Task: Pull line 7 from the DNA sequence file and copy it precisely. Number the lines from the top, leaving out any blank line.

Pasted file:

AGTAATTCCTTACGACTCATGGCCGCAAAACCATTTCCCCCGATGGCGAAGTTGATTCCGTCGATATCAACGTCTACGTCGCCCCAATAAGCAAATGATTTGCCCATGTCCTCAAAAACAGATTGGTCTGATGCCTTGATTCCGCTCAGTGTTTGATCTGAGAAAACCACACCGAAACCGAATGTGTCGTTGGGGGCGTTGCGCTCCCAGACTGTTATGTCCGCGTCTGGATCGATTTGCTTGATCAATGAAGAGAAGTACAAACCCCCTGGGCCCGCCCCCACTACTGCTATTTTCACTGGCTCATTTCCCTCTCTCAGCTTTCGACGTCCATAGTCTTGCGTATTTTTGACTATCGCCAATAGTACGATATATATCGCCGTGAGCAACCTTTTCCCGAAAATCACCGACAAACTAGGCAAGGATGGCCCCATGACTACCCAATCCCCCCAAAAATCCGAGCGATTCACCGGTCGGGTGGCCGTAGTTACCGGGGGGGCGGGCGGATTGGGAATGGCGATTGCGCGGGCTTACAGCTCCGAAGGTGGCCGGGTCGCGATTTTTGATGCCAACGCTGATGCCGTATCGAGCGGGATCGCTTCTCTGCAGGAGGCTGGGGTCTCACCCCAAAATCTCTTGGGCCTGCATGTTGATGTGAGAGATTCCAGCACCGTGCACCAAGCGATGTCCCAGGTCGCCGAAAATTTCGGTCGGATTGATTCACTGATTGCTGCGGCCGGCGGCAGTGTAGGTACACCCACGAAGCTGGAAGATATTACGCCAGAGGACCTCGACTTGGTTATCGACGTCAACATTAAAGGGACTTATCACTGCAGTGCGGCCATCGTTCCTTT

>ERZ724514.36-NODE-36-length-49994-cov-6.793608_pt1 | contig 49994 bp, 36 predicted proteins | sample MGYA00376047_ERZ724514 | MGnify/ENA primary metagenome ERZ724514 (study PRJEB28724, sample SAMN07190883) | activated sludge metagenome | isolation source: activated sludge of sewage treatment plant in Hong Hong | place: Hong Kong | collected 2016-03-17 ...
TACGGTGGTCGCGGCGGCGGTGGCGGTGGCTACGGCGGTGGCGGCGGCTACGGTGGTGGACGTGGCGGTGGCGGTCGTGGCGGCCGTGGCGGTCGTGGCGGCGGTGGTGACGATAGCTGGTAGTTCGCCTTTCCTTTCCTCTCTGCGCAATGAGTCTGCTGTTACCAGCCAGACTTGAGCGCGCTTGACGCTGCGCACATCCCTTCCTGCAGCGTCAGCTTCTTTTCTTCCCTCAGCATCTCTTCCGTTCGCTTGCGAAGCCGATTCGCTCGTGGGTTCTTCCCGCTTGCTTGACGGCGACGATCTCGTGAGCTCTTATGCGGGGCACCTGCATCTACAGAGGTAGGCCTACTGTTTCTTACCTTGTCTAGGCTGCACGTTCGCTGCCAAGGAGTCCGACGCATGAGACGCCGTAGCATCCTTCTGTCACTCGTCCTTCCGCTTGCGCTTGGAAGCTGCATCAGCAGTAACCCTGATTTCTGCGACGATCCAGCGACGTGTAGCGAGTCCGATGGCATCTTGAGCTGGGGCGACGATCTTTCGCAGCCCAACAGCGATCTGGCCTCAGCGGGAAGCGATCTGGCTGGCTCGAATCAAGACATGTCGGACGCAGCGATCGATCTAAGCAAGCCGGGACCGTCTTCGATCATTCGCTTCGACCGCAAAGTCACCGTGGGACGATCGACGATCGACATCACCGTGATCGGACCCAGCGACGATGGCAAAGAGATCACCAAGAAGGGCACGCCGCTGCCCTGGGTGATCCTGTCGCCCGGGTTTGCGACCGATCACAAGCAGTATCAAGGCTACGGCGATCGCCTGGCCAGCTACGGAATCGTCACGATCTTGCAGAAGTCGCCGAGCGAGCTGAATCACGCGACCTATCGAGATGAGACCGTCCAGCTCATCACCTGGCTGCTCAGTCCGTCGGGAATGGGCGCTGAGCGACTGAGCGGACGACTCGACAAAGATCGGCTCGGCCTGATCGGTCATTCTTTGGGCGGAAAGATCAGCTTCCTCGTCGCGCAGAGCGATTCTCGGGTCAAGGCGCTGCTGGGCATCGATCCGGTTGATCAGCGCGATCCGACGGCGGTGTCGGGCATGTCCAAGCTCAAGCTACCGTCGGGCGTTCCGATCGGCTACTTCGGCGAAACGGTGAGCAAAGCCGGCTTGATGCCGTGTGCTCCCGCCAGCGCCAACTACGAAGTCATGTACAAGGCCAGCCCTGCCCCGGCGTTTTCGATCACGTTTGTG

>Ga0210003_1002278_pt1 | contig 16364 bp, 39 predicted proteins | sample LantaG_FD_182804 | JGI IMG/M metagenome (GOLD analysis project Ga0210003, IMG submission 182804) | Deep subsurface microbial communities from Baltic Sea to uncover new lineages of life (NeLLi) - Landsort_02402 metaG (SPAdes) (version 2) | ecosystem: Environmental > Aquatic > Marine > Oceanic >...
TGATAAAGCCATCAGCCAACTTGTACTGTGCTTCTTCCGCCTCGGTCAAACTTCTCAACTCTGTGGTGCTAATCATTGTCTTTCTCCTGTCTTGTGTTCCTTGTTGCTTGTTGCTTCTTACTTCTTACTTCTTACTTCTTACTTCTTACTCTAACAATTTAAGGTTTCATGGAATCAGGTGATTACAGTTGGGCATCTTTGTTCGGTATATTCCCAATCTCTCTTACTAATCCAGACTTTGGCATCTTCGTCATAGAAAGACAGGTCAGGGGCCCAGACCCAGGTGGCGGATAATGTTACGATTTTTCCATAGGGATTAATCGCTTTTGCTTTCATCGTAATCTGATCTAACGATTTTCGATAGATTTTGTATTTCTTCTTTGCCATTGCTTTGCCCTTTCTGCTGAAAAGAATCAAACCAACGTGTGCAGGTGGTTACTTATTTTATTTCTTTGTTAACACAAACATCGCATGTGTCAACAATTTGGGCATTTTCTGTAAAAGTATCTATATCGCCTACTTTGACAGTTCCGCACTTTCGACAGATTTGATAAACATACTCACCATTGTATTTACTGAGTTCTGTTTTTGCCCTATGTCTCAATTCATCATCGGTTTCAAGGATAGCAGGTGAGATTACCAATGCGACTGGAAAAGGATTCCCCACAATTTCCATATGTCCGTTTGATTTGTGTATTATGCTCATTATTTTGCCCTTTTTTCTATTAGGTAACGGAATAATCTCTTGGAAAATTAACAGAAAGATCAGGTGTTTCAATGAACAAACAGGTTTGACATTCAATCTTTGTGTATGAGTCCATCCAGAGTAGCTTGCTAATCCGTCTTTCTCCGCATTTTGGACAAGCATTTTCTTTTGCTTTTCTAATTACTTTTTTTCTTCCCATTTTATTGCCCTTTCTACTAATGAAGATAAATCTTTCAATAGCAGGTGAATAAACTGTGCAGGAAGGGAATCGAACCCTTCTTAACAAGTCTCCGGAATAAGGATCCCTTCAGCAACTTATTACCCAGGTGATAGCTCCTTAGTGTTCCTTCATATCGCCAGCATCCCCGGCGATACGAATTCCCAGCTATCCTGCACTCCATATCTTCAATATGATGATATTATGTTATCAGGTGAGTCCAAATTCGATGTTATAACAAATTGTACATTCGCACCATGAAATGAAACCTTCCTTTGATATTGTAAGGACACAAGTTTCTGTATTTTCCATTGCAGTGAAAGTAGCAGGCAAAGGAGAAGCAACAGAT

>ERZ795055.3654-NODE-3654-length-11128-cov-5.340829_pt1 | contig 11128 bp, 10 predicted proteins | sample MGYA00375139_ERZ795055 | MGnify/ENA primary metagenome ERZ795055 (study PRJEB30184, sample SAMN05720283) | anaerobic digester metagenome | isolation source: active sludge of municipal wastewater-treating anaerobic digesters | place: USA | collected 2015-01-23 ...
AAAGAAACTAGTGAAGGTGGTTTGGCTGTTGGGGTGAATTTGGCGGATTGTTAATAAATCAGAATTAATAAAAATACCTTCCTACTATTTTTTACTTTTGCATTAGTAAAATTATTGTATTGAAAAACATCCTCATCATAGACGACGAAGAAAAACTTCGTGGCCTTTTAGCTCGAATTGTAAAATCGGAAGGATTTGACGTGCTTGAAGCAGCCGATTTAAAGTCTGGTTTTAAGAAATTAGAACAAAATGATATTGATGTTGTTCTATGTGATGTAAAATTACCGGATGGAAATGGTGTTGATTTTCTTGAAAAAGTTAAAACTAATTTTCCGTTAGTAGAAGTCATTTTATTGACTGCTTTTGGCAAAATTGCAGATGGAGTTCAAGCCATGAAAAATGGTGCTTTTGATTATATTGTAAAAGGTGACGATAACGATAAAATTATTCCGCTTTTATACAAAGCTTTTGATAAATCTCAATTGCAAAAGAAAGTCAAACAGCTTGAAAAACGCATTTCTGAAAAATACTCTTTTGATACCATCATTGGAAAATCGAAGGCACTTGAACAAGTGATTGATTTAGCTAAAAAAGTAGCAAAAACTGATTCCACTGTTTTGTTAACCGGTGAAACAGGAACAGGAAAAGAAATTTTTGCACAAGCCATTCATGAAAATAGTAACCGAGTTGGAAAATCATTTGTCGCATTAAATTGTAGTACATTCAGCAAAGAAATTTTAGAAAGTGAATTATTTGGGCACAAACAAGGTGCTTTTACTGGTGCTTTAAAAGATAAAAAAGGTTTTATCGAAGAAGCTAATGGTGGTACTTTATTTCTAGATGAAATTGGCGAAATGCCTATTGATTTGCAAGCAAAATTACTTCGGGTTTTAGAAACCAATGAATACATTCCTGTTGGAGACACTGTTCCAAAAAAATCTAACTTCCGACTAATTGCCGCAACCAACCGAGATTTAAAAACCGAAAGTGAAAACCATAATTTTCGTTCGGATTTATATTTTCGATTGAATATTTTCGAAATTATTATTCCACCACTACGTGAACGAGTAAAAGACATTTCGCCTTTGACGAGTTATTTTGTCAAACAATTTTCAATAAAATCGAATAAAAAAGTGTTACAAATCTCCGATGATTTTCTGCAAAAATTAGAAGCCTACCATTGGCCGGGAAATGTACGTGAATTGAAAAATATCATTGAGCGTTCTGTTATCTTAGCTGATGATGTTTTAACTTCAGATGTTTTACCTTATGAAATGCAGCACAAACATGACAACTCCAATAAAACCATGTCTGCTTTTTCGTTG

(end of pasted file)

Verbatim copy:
AAAGAAACTAGTGAAGGTGGTTTGGCTGTTGGGGTGAATTTGGCGGATTGTTAATAAATCAGAATTAATAAAAATACCTTCCTACTATTTTTTACTTTTGCATTAGTAAAATTATTGTATTGAAAAACATCCTCATCATAGACGACGAAGAAAAACTTCGTGGCCTTTTAGCTCGAATTGTAAAATCGGAAGGATTTGACGTGCTTGAAGCAGCCGATTTAAAGTCTGGTTTTAAGAAATTAGAACAAAATGATATTGATGTTGTTCTATGTGATGTAAAATTACCGGATGGAAATGGTGTTGATTTTCTTGAAAAAGTTAAAACTAATTTTCCGTTAGTAGAAGTCATTTTATTGACTGCTTTTGGCAAAATTGCAGATGGAGTTCAAGCCATGAAAAATGGTGCTTTTGATTATATTGTAAAAGGTGACGATAACGATAAAATTATTCCGCTTTTATACAAAGCTTTTGATAAATCTCAATTGCAAAAGAAAGTCAAACAGCTTGAAAAACGCATTTCTGAAAAATACTCTTTTGATACCATCATTGGAAAATCGAAGGCACTTGAACAAGTGATTGATTTAGCTAAAAAAGTAGCAAAAACTGATTCCACTGTTTTGTTAACCGGTGAAACAGGAACAGGAAAAGAAATTTTTGCACAAGCCATTCATGAAAATAGTAACCGAGTTGGAAAATCATTTGTCGCATTAAATTGTAGTACATTCAGCAAAGAAATTTTAGAAAGTGAATTATTTGGGCACAAACAAGGTGCTTTTACTGGTGCTTTAAAAGATAAAAAAGGTTTTATCGAAGAAGCTAATGGTGGTACTTTATTTCTAGATGAAATTGGCGAAATGCCTATTGATTTGCAAGCAAAATTACTTCGGGTTTTAGAAACCAATGAATACATTCCTGTTGGAGACACTGTTCCAAAAAAATCTAACTTCCGACTAATTGCCGCAACCAACCGAGATTTAAAAACCGAAAGTGAAAACCATAATTTTCGTTCGGATTTATATTTTCGATTGAATATTTTCGAAATTATTATTCCACCACTACGTGAACGAGTAAAAGACATTTCGCCTTTGACGAGTTATTTTGTCAAACAATTTTCAATAAAATCGAATAAAAAAGTGTTACAAATCTCCGATGATTTTCTGCAAAAATTAGAAGCCTACCATTGGCCGGGAAATGTACGTGAATTGAAAAATATCATTGAGCGTTCTGTTATCTTAGCTGATGATGTTTTAACTTCAGATGTTTTACCTTATGAAATGCAGCACAAACATGACAACTCCAATAAAACCATGTCTGCTTTTTCGTTG